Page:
When Latter-day Saint distance runner Jared Ward was running a few miles here or there to keep fit during his mission, he surely had no clue that he would one day hold the lead at the Boston Marathon.
But there he was on Monday, April 15, running a second ahead of his nearest rivals at the race’s 20k checkpoint in one of the world’s most famous races.
A few of the world’s top marathoners eventually caught up with the Brigham Young University statistics adjunct professor, but Ward still finished strong. He placed eighth with a time of 2:09:25 — a personal best and more than two minutes faster than when he finished sixth at the 2016 Rio de Janeiro Olympics.
"2:09, that’s been my goal for a long time, so I’m excited for that," Ward said in a video he posted on Twitter after the race. "And I do not regret leading that race. That was one of the funnest moments.”
Ward was the second American man to cross the line, following behind countryman Scott Fauble.
The lifelong member’s unconventional path from full-time missionary service to marathoning’s international elite was chronicled by the Church News in 2015 after he finished third in the Los Angeles Marathon and was crowned the U.S. marathon champion.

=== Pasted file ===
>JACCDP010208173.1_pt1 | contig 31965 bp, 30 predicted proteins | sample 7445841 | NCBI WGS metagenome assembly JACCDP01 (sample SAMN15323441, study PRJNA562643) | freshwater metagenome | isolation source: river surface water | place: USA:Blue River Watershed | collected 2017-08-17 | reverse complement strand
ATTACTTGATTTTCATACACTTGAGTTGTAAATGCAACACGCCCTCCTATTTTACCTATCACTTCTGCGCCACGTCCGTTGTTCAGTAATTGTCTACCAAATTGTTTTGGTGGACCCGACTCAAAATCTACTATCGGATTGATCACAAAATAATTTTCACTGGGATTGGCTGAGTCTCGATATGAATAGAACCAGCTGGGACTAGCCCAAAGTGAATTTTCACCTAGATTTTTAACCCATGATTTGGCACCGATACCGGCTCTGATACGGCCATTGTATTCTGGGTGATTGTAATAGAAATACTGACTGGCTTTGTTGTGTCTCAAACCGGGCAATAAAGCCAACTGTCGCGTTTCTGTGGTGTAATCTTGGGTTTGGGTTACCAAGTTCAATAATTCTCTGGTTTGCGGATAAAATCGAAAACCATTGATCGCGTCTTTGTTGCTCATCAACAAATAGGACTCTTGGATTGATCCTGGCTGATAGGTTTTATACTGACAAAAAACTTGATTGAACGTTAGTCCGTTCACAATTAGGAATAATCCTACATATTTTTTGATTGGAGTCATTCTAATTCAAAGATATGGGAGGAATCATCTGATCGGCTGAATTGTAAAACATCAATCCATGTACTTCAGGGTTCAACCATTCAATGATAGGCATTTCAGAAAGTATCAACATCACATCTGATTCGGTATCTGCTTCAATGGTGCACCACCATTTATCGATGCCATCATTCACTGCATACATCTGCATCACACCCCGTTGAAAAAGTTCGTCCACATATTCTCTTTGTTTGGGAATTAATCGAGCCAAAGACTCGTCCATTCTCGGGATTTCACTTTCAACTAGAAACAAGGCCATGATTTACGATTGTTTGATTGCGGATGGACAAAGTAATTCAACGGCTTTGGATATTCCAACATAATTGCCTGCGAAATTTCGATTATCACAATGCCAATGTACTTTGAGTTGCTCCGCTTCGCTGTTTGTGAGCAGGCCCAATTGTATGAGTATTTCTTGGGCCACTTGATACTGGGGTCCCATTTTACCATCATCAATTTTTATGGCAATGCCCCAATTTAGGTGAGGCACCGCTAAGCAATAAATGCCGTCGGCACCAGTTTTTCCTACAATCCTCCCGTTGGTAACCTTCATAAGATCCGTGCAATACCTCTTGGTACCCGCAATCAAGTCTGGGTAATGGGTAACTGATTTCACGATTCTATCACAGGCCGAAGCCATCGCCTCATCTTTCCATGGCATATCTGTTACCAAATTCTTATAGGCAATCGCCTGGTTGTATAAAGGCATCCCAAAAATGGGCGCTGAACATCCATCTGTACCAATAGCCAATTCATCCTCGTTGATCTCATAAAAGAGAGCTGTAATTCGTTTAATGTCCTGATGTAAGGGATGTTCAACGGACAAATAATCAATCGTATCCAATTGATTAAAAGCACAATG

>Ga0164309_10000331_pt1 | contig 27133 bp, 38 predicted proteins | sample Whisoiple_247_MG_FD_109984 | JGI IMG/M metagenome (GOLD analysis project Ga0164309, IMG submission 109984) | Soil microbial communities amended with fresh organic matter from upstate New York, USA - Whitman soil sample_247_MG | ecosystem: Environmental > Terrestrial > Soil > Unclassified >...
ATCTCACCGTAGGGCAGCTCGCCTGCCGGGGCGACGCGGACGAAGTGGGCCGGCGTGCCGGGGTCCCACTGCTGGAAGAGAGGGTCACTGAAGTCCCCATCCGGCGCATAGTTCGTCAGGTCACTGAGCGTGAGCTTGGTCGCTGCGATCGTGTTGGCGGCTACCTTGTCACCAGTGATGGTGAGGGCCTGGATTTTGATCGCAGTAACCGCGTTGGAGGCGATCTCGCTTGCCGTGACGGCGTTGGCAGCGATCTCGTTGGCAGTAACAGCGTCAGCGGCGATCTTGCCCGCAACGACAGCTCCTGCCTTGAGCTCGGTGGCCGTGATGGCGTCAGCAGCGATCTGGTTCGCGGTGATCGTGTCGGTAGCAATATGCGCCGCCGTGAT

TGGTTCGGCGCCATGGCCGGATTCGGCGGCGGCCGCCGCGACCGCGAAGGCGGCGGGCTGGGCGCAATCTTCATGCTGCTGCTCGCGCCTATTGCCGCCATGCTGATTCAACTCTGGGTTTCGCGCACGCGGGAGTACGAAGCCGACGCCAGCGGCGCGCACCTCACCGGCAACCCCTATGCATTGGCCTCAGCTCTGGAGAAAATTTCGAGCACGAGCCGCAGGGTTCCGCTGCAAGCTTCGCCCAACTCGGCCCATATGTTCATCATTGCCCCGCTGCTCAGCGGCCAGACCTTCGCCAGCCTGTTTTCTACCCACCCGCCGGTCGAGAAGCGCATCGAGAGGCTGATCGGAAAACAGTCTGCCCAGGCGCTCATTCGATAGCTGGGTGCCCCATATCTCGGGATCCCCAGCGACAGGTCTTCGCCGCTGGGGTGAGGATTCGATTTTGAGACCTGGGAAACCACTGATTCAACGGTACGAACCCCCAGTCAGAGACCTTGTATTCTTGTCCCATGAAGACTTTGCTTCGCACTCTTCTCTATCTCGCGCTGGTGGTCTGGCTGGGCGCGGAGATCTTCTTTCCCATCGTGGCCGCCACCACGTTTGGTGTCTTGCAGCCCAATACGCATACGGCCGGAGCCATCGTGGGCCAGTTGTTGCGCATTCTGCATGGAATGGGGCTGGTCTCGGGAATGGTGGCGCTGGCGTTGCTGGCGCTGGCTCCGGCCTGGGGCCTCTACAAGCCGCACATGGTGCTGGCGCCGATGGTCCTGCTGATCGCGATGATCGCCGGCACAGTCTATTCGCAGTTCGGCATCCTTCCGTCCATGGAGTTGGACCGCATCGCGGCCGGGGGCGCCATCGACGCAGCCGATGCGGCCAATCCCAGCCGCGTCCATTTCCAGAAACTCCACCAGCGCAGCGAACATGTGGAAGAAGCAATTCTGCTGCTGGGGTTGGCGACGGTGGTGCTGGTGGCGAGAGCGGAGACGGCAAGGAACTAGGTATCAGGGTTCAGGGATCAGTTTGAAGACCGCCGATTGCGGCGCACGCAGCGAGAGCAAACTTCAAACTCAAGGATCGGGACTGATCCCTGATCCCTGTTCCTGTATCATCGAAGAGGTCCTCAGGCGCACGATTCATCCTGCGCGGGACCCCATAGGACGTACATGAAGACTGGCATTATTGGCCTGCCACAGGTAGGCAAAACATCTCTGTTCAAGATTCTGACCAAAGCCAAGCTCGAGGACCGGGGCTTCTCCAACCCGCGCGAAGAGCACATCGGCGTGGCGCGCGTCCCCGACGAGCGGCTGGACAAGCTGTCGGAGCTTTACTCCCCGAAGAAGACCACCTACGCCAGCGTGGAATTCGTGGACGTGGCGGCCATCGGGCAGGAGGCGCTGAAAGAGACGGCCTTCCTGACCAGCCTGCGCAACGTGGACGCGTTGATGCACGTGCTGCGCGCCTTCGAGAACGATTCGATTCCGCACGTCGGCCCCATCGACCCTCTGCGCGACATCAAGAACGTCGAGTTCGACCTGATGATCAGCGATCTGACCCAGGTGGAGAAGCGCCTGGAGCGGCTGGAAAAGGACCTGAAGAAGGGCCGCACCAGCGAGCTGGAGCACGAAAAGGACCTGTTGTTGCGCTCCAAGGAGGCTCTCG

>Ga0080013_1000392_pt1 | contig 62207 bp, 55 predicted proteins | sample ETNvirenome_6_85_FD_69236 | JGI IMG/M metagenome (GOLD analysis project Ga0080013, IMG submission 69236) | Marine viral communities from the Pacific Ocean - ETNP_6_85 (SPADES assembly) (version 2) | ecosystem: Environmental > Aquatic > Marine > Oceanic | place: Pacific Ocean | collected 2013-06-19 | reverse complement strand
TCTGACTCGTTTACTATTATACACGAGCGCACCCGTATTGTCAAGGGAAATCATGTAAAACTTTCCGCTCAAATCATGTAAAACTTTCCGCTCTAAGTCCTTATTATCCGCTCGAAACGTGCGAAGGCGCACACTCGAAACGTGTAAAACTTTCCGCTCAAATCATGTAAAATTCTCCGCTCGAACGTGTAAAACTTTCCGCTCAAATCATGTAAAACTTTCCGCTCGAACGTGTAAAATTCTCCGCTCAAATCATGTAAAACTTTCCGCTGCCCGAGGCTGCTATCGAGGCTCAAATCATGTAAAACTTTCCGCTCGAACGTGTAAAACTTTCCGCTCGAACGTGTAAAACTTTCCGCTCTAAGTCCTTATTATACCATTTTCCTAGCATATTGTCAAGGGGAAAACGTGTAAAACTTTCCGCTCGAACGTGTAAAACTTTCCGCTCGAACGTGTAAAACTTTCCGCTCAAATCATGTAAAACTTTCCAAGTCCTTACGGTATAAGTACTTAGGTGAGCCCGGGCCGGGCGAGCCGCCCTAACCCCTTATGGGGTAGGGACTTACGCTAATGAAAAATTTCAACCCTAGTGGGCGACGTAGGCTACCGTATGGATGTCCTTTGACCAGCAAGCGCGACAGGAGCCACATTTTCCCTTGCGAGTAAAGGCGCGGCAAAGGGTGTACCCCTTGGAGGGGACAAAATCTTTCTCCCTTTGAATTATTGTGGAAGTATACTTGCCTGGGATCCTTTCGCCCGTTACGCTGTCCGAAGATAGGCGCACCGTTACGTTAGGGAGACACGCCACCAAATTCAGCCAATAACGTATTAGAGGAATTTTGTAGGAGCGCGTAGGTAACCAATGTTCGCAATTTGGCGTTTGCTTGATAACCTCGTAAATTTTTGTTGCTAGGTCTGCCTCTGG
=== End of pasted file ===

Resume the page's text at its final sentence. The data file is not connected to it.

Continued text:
Prior to serving a mission in Pennsylvania, Ward had been an elite high school distance runner and had committed to compete for Brigham Young University’s renowned cross-country and track and field teams. But mission life afforded him little time for serious training. Over time he put on a few pounds and his conditioning suffered.
So one preparation day, Elder Ward and his companion found a high school track and slipped on their running shoes. The Kaysville, Utah, native ran a mile in just over five minutes. Not bad for a recreational plodder — but a snail’s pace for a collegiate runner.
“I was really out of shape,” he said with a laugh.
But he wasn’t discouraged. Missionary service had already taught him patience, hope and perseverance.
To say that Jared has “cut some time” from his mid-mission performance would be an understatement of, well, marathon proportions.
He returned home in 2009 and became a four-time All-American at BYU. After finishing his senior season, he turned professional and made the challenging transition to marathon running.
He took to the grueling, 26.2 mile event almost immediately.
“I’m grateful that I found a distance I’m really comfortable with,” he said following the Los Angeles race.
He’s also very, very fast.
Winning the U.S. marathon championship in 2015 was a life-changing moment for the Latter-day Saint athlete. But Ward said he was a blessed man long before claiming a national title.
Many of the skills that serve him well on the marathon course — resiliency, patience and determination — he learned as a missionary. He never regretted his decision to serve even though he was unable to seriously train for two years.
“Going on a mission was easy because I had already made up my mind to serve a mission,” he said. “I decided to serve a mission long before I decided to be a distance runner.”
Ward is a first-class marathoner — but he defines himself first as a husband and a father. “Balancing everything is easier when the priorities are set,” he said.